Brady and supermodel Gisele Bündchen’s three children attended the Feb. 4 game, during which the Patriots lost to the Philadelphia Eagles in a 41-33 upset. John, 10, Benjamin, 8, and Vivian, 5, took the news hard.
“You know, Benny was crying, Vivi was crying, and they were sad for me and sad for the Patriots,” Brady, 40, said in a clip airing Monday for his Facebook show Tom vs. Time. “But I just said to them, ‘Look, you guys, this is a great lesson. We don’t always win. We try our best, and sometimes it doesn’t go the way we want.'”
Brady and Bündchen’s parenting styles have created buzz lately — in February, after the Super Bowl, USA Today quoted Bündchen as consoling her children by saying, “They haven’t won in a million years … just this time. Daddy won five times. They never won before. Their whole life, they never won a Super Bowl. You have to let someone else win sometimes.’’ She added, “Sometimes you have to let other people win … we have to share. Sharing is caring.’’
A few days later, after the supermodel received backlash for what some called patronizing remarks, she clarified her position on Twitter. “Just to be clear. No one “let” anyone win. People win because of their own merit. Tired of people twisting my words to create drama that doesn’t exist!”
Just to be clear. No one “let” anyone win. People win because of their own merit. Tired of people twisting my words to create drama that doesn’t exist!
— Gisele Bündchen (@giseleofficial) February 7, 2018
According to Deborah Gilboa, MD, a parenting and youth development expert, Brady’s advice is simple but packs a substantial punch. “Developmentally, kids up to age 14 may still believe that doing the right thing will lead to a favorable outcome, and moments of loss are an opportunity to set their expectations,” Gilboa tells Yahoo Lifestyle.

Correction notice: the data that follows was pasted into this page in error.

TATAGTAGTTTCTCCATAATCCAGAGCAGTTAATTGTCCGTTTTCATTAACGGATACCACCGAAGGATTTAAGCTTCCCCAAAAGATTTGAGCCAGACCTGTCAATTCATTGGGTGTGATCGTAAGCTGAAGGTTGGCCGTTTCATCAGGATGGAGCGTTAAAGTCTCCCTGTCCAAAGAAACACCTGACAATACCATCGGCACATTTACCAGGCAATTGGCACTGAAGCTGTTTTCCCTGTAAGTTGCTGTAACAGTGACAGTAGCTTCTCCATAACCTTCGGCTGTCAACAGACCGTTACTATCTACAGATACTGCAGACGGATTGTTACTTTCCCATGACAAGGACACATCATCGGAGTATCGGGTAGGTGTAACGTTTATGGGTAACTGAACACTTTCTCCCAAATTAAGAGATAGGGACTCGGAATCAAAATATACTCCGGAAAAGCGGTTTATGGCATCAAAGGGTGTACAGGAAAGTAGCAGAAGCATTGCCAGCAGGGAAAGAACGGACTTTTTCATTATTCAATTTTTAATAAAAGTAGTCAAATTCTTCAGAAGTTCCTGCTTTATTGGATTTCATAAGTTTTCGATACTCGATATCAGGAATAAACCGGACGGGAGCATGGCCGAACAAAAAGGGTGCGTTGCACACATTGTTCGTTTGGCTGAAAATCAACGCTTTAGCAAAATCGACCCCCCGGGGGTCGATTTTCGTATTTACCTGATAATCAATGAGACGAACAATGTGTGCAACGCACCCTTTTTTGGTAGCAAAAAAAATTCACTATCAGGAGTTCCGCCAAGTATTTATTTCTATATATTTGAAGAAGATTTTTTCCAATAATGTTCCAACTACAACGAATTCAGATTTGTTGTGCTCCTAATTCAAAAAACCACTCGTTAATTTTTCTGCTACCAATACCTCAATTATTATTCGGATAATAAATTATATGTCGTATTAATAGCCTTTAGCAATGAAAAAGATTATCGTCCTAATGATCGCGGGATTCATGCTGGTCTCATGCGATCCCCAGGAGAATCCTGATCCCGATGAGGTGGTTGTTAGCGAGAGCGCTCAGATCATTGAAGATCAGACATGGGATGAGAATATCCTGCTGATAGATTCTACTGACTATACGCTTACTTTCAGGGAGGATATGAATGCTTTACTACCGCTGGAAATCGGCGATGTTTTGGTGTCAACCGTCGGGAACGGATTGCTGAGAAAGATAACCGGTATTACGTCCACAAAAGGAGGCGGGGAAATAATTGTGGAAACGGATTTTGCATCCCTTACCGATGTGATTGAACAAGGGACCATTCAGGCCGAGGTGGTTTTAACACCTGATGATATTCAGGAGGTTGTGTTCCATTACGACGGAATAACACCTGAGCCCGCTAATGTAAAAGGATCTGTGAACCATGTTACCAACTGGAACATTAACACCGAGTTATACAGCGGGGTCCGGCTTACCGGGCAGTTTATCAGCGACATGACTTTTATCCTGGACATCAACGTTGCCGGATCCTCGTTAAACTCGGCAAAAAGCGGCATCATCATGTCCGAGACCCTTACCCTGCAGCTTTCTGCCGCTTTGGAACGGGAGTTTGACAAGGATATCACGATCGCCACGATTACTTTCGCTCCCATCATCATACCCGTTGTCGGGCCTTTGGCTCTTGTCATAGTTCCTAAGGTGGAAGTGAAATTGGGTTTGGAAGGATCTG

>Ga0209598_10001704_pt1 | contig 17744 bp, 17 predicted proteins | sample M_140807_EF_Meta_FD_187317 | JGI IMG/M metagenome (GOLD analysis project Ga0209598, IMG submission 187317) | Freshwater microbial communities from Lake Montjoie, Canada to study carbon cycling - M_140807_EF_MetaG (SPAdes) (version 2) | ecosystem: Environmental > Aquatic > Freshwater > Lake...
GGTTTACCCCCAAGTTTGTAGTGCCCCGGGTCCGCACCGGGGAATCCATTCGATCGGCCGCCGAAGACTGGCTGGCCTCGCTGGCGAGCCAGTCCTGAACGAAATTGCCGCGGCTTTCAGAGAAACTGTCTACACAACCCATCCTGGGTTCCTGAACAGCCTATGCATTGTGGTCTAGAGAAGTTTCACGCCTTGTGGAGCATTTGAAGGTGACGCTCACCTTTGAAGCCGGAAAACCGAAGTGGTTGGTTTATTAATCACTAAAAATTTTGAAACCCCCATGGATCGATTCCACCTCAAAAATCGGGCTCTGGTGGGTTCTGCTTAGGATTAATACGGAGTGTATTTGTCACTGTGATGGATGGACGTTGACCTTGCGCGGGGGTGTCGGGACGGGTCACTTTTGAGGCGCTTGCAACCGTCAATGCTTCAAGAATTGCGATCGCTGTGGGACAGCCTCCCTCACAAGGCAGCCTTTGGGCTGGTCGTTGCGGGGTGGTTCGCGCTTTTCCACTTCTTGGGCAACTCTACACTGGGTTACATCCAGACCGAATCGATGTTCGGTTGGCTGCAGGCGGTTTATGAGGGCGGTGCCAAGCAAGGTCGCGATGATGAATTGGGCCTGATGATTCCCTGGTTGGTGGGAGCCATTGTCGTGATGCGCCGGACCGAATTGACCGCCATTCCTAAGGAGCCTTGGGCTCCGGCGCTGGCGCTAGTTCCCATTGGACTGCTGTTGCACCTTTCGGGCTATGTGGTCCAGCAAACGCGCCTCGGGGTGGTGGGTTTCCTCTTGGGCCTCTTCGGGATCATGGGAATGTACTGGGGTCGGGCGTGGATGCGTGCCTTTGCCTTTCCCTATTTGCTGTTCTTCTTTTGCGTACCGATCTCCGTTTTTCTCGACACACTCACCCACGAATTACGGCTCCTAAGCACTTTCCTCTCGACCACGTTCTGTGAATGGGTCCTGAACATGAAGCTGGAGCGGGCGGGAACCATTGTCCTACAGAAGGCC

“Tom’s advice was straightforward — he didn’t blame himself or the other team — and he validated his children’s feelings,” she says.
Sports and any other competitive activities with a clear winner and loser are an opening to demonstrate how to cope with loss, a concept that Gilboa says is no easy task. “Learning how to fail gracefully is a lot harder and takes more practice than winning gracefully.”
When a child doesn’t win, it’s important for parents to practice empathy. “You could say something like, ‘I understand why you feel that way’ or ‘I hear you,’” she says, adding, “This is not a time to vent your own feelings or coach your kid.” That means resisting the urge to say, “Next time, try it this way” or “That’s why I bug you to practice.”
“Statements like this can cause the child to internalize the loss as their fault,” says Gilboa. “However, it’s OK to have that more nuanced conversation at a later date.”
And in the case of Brady, losing in front of his kids may resonate even more — because he’s a professional athlete who is celebrated and worshipped for his athletic prowess, his children may idolize him even more than usual.
An important outcome, says Gilboa, is that kids don’t walk away believing that trying wasn’t worth it. “Losing is a normal part of a competition, and it doesn’t steal the value of hard work.”
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